The returning violinist

As a child the violin was a distraction, a chore and a continual trial and was eventually put aside.
Rediscovered 40 years later, my violin has become a love and a need - and the route to a music passion.

Sunday, May 16, 2010

Chapter II: First strokes...

So how does one get started playing the violin after a 40 yr break? Well, first one confesses that this HAS happened once before. When my son was about 12 he had played violin for about 4 years. In order to encourage him I enrolled him with a wonderful (least I thought so) violin teacher from England and dutifully drove him to lessons every week. Well, his interest was starting to flag (hey, déjà vu) so I pulled out my violin and we both took lessons from the wonderful teacher. At first this was rather cool – but he continued to loose interest and after about 2 months of us sharing teacher he eventually quit (I didn’t put up much of a fight). I then had to decide whether to continue myself. After an initial fascination I found the going hard and eventually hit a brick wall in progress. I mention this because first, it did at least mean that I had a little resurgence in playing about half way through my hiatus. This may have been beneficial to stir up my technical abilities but it was decidedly detrimental with respect to confidence. I suppose I was at about 75% of my childhood abilities but realized that I could not advance beyond that. Importantly, I rationalized this as (predictably) being unable to learn as an adult. The violins were put away and forgotten. Well, at least as instruments. They remained an important part of me as a person. While I occasionally got wistful thoughts on the rare occasions when they would reappear in the basement I had no delusions about being able to play again. This is one reason why it was so important to trade my violin in when I tried again another 15 years later.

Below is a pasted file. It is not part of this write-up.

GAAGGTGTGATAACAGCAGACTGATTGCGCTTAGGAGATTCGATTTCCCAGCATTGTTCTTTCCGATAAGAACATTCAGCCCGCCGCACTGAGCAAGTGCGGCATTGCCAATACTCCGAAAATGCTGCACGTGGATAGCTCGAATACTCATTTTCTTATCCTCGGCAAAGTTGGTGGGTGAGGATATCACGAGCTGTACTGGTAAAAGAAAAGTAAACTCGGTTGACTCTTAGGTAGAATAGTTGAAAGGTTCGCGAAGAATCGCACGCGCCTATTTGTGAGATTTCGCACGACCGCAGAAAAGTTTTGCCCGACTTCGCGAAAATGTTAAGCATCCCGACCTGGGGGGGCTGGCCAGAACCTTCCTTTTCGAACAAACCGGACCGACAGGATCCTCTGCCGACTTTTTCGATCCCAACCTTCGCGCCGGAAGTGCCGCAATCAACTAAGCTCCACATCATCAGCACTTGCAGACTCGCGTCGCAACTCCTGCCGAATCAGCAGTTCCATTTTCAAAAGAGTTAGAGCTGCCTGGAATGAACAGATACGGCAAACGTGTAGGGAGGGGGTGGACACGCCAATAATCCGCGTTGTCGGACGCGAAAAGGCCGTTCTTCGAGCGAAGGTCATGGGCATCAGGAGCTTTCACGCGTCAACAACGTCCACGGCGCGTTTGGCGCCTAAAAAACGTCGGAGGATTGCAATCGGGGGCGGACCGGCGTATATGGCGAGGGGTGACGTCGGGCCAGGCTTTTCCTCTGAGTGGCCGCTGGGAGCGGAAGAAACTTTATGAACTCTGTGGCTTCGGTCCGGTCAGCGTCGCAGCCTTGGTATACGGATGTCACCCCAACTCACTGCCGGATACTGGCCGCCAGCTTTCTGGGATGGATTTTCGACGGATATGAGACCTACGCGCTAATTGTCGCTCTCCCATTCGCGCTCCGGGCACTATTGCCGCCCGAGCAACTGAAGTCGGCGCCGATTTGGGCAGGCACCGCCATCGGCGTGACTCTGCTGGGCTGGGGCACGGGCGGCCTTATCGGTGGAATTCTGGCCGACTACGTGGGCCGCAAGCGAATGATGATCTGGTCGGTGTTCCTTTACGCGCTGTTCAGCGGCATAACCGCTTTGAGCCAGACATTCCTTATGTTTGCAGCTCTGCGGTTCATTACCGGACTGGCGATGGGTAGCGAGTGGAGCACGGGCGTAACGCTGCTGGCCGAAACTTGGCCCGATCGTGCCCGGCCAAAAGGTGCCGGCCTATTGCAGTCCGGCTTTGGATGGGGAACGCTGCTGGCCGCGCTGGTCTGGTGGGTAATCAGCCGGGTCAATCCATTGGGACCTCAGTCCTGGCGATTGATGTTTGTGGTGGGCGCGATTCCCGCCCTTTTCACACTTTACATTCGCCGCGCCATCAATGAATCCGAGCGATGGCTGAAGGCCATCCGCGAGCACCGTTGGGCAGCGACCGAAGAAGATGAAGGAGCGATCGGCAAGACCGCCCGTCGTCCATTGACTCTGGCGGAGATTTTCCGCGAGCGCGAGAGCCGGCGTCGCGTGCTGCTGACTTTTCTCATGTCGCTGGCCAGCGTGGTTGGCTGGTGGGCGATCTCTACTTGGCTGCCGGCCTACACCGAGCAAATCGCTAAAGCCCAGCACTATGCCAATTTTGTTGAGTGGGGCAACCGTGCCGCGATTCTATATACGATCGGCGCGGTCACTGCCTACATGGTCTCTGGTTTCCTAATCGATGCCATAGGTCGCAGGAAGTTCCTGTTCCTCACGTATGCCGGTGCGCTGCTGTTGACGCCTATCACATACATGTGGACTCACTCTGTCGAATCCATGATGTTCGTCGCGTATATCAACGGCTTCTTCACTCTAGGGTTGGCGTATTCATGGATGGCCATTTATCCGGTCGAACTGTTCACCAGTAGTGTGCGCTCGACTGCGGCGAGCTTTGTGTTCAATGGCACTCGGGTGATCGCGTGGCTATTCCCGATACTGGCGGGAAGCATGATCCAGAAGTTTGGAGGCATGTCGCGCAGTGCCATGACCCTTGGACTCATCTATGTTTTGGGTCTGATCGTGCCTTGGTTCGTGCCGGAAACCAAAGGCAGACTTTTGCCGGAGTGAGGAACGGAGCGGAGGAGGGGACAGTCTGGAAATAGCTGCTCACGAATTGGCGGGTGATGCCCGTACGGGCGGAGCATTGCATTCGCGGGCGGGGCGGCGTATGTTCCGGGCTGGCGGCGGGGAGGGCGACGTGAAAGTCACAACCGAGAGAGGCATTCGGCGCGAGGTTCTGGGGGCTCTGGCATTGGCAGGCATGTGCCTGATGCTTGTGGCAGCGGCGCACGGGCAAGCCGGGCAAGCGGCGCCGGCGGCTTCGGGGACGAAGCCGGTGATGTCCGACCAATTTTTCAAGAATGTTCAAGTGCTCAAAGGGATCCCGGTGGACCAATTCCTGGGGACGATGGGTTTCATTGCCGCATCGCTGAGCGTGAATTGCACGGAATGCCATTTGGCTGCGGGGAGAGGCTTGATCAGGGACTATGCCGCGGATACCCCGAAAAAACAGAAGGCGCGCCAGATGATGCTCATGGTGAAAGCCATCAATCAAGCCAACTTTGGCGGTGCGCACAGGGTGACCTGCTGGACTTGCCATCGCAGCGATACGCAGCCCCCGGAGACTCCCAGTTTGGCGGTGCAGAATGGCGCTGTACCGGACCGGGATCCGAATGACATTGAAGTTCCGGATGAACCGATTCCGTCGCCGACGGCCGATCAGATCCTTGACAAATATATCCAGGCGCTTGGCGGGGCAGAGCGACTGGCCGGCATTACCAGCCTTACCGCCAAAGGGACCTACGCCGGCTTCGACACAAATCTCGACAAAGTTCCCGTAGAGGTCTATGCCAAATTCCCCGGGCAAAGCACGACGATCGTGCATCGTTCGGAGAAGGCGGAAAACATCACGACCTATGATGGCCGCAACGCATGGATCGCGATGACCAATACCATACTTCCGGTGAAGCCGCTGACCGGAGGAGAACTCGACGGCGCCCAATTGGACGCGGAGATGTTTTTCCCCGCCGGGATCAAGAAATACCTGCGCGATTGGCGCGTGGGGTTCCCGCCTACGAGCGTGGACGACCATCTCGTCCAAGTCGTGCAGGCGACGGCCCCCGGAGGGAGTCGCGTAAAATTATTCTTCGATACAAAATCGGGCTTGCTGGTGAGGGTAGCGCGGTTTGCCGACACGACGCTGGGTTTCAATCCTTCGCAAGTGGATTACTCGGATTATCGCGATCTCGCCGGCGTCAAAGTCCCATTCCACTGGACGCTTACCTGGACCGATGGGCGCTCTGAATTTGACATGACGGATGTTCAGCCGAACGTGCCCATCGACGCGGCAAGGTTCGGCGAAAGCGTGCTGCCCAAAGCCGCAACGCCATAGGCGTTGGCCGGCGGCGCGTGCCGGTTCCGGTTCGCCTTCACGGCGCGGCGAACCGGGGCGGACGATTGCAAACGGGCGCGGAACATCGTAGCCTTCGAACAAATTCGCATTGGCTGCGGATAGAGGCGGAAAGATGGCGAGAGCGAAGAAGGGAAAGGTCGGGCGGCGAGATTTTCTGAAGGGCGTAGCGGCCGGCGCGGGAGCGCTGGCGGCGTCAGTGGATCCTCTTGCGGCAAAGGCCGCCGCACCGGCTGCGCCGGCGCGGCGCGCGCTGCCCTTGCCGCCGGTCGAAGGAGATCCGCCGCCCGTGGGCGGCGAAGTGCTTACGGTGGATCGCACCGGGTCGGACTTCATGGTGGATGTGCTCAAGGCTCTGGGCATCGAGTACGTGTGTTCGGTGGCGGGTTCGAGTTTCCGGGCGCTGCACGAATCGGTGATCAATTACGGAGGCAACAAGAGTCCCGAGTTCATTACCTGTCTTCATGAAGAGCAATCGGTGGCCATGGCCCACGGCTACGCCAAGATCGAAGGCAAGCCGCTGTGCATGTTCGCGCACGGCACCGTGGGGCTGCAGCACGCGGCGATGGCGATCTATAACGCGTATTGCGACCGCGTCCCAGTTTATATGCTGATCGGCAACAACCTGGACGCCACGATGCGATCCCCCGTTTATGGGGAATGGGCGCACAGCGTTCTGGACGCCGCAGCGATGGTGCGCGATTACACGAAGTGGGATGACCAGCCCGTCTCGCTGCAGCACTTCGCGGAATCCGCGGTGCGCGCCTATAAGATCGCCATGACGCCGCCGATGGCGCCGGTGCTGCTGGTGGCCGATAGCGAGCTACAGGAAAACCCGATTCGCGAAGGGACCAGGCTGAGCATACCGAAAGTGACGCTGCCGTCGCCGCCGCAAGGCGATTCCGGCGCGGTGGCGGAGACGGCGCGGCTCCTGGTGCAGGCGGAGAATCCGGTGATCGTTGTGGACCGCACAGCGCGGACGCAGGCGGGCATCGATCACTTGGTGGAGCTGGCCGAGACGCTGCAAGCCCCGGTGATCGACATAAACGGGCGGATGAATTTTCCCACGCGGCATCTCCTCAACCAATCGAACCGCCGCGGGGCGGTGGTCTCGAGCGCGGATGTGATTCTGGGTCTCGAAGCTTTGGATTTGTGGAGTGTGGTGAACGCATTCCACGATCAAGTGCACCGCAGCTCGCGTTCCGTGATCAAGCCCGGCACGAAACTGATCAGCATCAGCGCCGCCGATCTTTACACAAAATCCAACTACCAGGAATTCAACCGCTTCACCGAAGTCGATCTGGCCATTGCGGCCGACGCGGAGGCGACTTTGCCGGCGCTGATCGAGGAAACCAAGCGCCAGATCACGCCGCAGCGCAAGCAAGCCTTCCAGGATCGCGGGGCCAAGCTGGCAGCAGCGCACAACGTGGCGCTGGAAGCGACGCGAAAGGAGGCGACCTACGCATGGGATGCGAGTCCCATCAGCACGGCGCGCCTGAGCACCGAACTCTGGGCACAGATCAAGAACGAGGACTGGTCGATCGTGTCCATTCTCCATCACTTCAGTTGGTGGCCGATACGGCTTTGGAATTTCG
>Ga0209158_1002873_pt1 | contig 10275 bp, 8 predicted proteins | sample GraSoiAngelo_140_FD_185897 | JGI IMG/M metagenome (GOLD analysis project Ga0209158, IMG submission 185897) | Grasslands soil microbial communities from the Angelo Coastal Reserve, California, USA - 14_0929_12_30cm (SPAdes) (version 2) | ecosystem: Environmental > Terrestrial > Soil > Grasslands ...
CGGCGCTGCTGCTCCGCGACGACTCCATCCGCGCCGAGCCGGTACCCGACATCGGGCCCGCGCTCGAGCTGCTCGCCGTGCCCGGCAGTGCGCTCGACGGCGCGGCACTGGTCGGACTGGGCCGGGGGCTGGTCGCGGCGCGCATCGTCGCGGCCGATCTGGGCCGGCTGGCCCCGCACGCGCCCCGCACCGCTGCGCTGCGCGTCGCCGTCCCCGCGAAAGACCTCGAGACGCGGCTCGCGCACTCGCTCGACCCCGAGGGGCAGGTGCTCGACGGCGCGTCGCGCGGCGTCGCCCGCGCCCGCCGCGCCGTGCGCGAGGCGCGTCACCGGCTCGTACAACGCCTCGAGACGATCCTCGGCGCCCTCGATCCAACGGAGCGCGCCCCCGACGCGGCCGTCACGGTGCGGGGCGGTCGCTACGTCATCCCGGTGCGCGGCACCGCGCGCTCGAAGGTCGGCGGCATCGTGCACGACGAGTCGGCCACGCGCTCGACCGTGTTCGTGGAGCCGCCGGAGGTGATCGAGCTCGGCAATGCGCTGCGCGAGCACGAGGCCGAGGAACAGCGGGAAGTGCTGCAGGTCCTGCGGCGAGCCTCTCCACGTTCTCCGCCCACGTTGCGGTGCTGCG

So what to do now?? How was I going to avoid the fate that I had fallen into with the aborted return? First, to be honest, I actually didn’t think about that at all. Last time I started for a noble, but wrong reason (for me): to encourage my son. Playing was about him, not about me: I had not ‘bought in’. This time I felt a need, even a passion. It was different. The first thing I did was to just play from memory – or rather from feel. I think the first thing I played was Brahms lullaby. The tune is beautiful and entirely within one octave. I remembered that I had played it in D and based on that (and a lot of trial and error) I figured out the fingering. Victory! Out of tune, tone worse than a backfiring taxi, but definitely Brahms Lullaby (its very fortunate that Brahms would never hear this!). I then spent a lot of time just playing any notes that came into my head and, to my delight, these included songs. For some bizarre reason these were often Scottish Highland songs or popular English folk music – and sometimes they were the mood of those but nothing in particular. Other times it was just notes, nice notes and random notes. Playing, making sounds on Dudie, was truly heaven.